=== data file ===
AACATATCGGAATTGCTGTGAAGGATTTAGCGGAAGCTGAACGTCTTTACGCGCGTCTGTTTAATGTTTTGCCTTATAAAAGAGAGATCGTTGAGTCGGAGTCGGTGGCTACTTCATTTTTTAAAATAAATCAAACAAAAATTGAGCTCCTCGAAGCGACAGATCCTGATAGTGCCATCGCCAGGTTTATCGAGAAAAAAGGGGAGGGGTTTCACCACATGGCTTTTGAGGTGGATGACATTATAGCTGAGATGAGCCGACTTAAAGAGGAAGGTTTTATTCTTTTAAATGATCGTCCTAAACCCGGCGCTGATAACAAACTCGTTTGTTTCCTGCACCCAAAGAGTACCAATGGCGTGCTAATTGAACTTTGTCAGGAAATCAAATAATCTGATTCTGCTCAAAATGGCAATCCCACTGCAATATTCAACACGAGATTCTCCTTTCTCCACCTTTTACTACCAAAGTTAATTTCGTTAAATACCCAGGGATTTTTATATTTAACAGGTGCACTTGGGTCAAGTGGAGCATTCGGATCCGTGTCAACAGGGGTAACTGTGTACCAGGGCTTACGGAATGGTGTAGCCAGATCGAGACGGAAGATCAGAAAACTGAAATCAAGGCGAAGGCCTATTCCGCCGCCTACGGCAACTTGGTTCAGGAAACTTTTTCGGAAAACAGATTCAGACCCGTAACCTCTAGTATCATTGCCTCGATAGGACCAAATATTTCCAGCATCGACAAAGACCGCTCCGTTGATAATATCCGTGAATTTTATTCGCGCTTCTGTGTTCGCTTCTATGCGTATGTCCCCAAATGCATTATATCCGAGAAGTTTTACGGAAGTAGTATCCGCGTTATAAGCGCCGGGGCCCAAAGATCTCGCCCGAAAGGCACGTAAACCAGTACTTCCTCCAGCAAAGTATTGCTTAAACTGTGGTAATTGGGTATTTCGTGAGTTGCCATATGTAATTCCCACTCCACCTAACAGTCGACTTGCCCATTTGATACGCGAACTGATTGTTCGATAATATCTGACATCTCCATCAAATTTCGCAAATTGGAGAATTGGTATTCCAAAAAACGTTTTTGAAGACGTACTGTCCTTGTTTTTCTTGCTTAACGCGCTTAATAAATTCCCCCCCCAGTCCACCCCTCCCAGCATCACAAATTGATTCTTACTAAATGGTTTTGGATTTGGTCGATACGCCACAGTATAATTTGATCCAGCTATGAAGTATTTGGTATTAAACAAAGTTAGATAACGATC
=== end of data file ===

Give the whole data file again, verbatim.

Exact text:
AACATATCGGAATTGCTGTGAAGGATTTAGCGGAAGCTGAACGTCTTTACGCGCGTCTGTTTAATGTTTTGCCTTATAAAAGAGAGATCGTTGAGTCGGAGTCGGTGGCTACTTCATTTTTTAAAATAAATCAAACAAAAATTGAGCTCCTCGAAGCGACAGATCCTGATAGTGCCATCGCCAGGTTTATCGAGAAAAAAGGGGAGGGGTTTCACCACATGGCTTTTGAGGTGGATGACATTATAGCTGAGATGAGCCGACTTAAAGAGGAAGGTTTTATTCTTTTAAATGATCGTCCTAAACCCGGCGCTGATAACAAACTCGTTTGTTTCCTGCACCCAAAGAGTACCAATGGCGTGCTAATTGAACTTTGTCAGGAAATCAAATAATCTGATTCTGCTCAAAATGGCAATCCCACTGCAATATTCAACACGAGATTCTCCTTTCTCCACCTTTTACTACCAAAGTTAATTTCGTTAAATACCCAGGGATTTTTATATTTAACAGGTGCACTTGGGTCAAGTGGAGCATTCGGATCCGTGTCAACAGGGGTAACTGTGTACCAGGGCTTACGGAATGGTGTAGCCAGATCGAGACGGAAGATCAGAAAACTGAAATCAAGGCGAAGGCCTATTCCGCCGCCTACGGCAACTTGGTTCAGGAAACTTTTTCGGAAAACAGATTCAGACCCGTAACCTCTAGTATCATTGCCTCGATAGGACCAAATATTTCCAGCATCGACAAAGACCGCTCCGTTGATAATATCCGTGAATTTTATTCGCGCTTCTGTGTTCGCTTCTATGCGTATGTCCCCAAATGCATTATATCCGAGAAGTTTTACGGAAGTAGTATCCGCGTTATAAGCGCCGGGGCCCAAAGATCTCGCCCGAAAGGCACGTAAACCAGTACTTCCTCCAGCAAAGTATTGCTTAAACTGTGGTAATTGGGTATTTCGTGAGTTGCCATATGTAATTCCCACTCCACCTAACAGTCGACTTGCCCATTTGATACGCGAACTGATTGTTCGATAATATCTGACATCTCCATCAAATTTCGCAAATTGGAGAATTGGTATTCCAAAAAACGTTTTTGAAGACGTACTGTCCTTGTTTTTCTTGCTTAACGCGCTTAATAAATTCCCCCCCCAGTCCACCCCTCCCAGCATCACAAATTGATTCTTACTAAATGGTTTTGGATTTGGTCGATACGCCACAGTATAATTTGATCCAGCTATGAAGTATTTGGTATTAAACAAAGTTAGATAACGATC